One normal but difficult part of the Christian life is when doubts arise and a person wonders whether he or she is truly a Christian. When Christians struggle with sin, lack strong feelings for the things of God, or find it difficult to pray and read Scripture, doubts creep up. “Am I really a Christian?” There are many good biblical themes to discuss at this point, but one of them I’d like to bring up for now is a wise word from Thomas Brooks about God’s work of grace in the hearts of his people. Brooks’ argument in the following selection basically goes like this: “If a person has even the smallest work of grace in his or her heart, he or she is most definitely a Christian.” Here’s how Brooks put it (I edited it slightly to make it easier to read):
Consider that the least degree of grace—if it is true grace—is sufficient to salvation; for the promises of life and glory, of forgiveness and salvation, of everlasting happiness and blessedness, are not made to high degrees of grace—but to the reality and truth of grace in the heart. The promises are not made to faith in a person’s triumph—but to faith in God’s truth. Therefore the sense and evidence of the least grace, yes, of the least degree of the least grace, may afford some measure of assurance. Grace is the fruit of the Spirit, Gal. 5:22. And the tree is known by his fruit, Mat. 12:33; Mark 16:16; John 3:16, 36; Mat. 5:1; John 6:40.
I do not say that weak grace will afford a strong assurance, or a full assurance, for strong assurance rather arises from strength of grace than from truth of grace in the heart—but I do say, weak grace may give some assurance. An eminent minister, who was a famous instrument of converting many to God, was accustomed to say, that for his own part, he had no other evidence in himself of being in the state of grace, than that he was sensible of his spiritual deadness! Oh, that all weak Christians would seriously lay this to heart, for it may serve to relieve them against many fears, doubts, discouragements, and jealousies, which do much disturb the peace and comfort of their precious souls.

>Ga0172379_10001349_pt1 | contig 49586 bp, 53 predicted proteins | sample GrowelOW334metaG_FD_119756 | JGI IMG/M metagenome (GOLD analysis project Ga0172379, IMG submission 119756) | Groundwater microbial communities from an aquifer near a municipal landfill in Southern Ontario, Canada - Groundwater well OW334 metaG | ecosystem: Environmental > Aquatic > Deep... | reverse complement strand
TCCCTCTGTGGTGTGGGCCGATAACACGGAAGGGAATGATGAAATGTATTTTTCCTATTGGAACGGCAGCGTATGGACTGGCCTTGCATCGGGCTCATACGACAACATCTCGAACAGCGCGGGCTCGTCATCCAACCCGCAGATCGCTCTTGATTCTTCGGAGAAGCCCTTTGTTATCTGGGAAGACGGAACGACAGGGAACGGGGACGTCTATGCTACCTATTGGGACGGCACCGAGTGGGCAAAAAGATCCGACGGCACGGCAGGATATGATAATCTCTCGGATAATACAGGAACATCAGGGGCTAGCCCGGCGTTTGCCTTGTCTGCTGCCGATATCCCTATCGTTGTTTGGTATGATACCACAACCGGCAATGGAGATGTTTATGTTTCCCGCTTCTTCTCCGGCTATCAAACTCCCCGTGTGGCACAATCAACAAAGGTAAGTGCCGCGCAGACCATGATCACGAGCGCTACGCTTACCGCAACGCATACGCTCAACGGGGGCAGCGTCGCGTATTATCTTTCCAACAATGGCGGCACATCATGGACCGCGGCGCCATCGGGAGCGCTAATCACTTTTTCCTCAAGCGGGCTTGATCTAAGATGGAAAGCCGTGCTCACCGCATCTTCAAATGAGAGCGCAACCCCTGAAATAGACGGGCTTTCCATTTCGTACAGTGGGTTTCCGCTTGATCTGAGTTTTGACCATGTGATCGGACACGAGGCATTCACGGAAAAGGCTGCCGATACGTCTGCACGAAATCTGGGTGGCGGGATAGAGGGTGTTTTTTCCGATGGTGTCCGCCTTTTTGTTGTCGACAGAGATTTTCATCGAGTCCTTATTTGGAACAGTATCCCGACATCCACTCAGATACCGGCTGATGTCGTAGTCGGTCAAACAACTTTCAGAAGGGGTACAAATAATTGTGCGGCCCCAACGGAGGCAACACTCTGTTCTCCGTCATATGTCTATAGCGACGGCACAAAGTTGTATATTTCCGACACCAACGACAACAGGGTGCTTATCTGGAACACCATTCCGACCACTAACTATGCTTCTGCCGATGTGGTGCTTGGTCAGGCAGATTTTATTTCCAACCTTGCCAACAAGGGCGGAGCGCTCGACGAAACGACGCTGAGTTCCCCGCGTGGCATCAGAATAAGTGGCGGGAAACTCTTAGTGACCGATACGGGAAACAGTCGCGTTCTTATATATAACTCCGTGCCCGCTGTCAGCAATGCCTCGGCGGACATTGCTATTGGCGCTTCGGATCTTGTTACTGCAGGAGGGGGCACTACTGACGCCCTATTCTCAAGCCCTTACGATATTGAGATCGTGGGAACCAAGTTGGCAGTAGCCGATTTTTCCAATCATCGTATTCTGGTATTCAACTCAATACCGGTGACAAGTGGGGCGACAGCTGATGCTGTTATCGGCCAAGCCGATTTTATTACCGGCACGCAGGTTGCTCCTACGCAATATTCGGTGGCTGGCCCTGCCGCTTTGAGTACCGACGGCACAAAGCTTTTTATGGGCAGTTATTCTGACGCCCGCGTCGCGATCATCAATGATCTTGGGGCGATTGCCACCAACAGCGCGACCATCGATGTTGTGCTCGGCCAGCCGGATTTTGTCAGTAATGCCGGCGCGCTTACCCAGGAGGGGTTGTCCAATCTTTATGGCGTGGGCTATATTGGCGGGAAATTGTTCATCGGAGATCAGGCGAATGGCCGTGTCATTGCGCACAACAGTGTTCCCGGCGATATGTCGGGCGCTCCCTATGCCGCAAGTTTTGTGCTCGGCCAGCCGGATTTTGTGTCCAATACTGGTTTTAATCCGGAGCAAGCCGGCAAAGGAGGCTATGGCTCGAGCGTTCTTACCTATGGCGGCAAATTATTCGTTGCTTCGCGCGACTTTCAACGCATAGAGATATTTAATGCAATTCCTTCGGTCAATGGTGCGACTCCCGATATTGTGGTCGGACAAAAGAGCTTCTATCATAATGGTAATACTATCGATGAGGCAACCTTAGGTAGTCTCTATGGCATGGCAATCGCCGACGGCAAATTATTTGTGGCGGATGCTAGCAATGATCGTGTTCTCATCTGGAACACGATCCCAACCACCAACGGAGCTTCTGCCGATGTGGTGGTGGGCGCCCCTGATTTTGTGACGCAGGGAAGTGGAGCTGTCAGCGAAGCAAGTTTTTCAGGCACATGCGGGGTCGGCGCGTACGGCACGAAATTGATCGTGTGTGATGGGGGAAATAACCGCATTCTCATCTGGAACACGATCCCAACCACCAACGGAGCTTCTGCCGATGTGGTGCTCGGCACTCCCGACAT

Though the least measures of grace cannot satisfy a sincere Christian—yet they ought to quiet his conscience, and cheer his heart, and confirm his judgment of his saving interest in Christ. The least measure of grace is like a diamond, very little in bulk—but of high price and mighty value. Therefore we are to improve it for our comfort and encouragement. A goldsmith makes reckoning of the least filings of gold, and so should we of the least measures of grace in our hearts. A man may read the king’s image upon a silver penny, as well as upon a larger piece of coin. The least grain of grace bears the image of God upon it; and why then should it not evidence the goodness and happiness of a Christian’s estate? Slight not the lowest evidences of grace!
Again, and in other words, just like a tiny faith is true and saving faith, so a “small” work of grace in the heart is true grace, and proof that a person is a Christian.
You can find the above section in its entirety here: Thomas Brooks, A Cabinet of Jewels, chapter I.VI. It’s also found in volume three of Brooks’ Works (p. 259-60).
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